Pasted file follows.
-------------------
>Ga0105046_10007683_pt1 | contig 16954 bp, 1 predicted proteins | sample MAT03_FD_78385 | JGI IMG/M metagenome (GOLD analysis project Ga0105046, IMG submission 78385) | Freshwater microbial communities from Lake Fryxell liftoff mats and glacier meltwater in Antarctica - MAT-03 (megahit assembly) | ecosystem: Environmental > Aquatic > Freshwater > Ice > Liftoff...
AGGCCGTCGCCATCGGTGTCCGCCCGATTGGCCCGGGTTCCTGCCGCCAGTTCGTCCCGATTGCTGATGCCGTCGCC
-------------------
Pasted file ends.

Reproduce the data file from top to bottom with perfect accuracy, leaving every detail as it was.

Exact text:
>Ga0105046_10007683_pt1 | contig 16954 bp, 1 predicted proteins | sample MAT03_FD_78385 | JGI IMG/M metagenome (GOLD analysis project Ga0105046, IMG submission 78385) | Freshwater microbial communities from Lake Fryxell liftoff mats and glacier meltwater in Antarctica - MAT-03 (megahit assembly) | ecosystem: Environmental > Aquatic > Freshwater > Ice > Liftoff...
AGGCCGTCGCCATCGGTGTCCGCCCGATTGGCCCGGGTTCCTGCCGCCAGTTCGTCCCGATTGCTGATGCCGTCGCC